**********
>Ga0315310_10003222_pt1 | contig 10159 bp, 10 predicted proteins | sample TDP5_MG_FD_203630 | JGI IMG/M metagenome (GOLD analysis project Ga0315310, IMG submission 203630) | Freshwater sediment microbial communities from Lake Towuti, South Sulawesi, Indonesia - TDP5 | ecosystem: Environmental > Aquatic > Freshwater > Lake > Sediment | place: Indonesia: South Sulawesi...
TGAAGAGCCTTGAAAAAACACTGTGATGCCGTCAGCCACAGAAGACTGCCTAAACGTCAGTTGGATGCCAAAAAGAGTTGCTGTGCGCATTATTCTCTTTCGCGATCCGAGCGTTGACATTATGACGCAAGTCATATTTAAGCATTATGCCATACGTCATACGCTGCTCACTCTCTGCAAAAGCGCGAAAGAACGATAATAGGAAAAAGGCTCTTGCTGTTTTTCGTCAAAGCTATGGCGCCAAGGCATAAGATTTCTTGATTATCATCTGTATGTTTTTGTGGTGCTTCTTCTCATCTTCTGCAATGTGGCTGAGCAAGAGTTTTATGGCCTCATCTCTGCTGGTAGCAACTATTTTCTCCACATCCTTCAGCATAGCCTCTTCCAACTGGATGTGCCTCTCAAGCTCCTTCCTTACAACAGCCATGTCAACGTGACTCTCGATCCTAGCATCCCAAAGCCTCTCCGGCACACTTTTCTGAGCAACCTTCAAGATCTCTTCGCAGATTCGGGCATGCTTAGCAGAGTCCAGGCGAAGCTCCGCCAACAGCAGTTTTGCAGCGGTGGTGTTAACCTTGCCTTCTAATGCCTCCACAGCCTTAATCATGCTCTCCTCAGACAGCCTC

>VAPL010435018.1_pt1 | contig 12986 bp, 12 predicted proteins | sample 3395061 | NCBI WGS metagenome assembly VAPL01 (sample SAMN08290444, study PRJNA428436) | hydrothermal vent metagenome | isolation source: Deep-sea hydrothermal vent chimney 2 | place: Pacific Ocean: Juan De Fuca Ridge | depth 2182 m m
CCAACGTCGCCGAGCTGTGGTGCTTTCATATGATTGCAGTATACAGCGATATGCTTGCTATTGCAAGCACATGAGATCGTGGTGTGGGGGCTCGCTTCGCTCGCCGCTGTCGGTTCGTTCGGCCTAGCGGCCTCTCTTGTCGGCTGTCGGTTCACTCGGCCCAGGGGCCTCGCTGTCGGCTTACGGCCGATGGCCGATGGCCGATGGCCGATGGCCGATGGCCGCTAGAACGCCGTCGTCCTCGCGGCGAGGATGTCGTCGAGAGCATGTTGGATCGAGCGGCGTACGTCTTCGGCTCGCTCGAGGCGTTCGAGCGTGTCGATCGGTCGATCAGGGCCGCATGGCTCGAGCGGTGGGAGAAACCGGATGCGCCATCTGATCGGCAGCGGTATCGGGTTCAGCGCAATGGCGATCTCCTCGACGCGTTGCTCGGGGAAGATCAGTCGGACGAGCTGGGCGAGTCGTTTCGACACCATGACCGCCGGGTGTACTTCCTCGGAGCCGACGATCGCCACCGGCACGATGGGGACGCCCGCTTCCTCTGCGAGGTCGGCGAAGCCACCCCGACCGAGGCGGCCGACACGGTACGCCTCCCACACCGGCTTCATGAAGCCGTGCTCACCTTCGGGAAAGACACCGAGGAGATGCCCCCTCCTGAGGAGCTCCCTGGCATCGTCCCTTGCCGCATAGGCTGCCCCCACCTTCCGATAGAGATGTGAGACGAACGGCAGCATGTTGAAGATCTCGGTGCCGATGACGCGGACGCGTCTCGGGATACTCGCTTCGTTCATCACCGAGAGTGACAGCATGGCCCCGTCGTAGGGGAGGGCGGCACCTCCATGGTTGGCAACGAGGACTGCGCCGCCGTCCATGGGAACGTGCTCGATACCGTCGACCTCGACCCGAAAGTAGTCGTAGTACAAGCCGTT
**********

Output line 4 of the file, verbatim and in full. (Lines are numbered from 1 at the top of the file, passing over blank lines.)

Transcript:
CCAACGTCGCCGAGCTGTGGTGCTTTCATATGATTGCAGTATACAGCGATATGCTTGCTATTGCAAGCACATGAGATCGTGGTGTGGGGGCTCGCTTCGCTCGCCGCTGTCGGTTCGTTCGGCCTAGCGGCCTCTCTTGTCGGCTGTCGGTTCACTCGGCCCAGGGGCCTCGCTGTCGGCTTACGGCCGATGGCCGATGGCCGATGGCCGATGGCCGATGGCCGCTAGAACGCCGTCGTCCTCGCGGCGAGGATGTCGTCGAGAGCATGTTGGATCGAGCGGCGTACGTCTTCGGCTCGCTCGAGGCGTTCGAGCGTGTCGATCGGTCGATCAGGGCCGCATGGCTCGAGCGGTGGGAGAAACCGGATGCGCCATCTGATCGGCAGCGGTATCGGGTTCAGCGCAATGGCGATCTCCTCGACGCGTTGCTCGGGGAAGATCAGTCGGACGAGCTGGGCGAGTCGTTTCGACACCATGACCGCCGGGTGTACTTCCTCGGAGCCGACGATCGCCACCGGCACGATGGGGACGCCCGCTTCCTCTGCGAGGTCGGCGAAGCCACCCCGACCGAGGCGGCCGACACGGTACGCCTCCCACACCGGCTTCATGAAGCCGTGCTCACCTTCGGGAAAGACACCGAGGAGATGCCCCCTCCTGAGGAGCTCCCTGGCATCGTCCCTTGCCGCATAGGCTGCCCCCACCTTCCGATAGAGATGTGAGACGAACGGCAGCATGTTGAAGATCTCGGTGCCGATGACGCGGACGCGTCTCGGGATACTCGCTTCGTTCATCACCGAGAGTGACAGCATGGCCCCGTCGTAGGGGAGGGCGGCACCTCCATGGTTGGCAACGAGGACTGCGCCGCCGTCCATGGGAACGTGCTCGATACCGTCGACCTCGACCCGAAAGTAGTCGTAGTACAAGCCGTT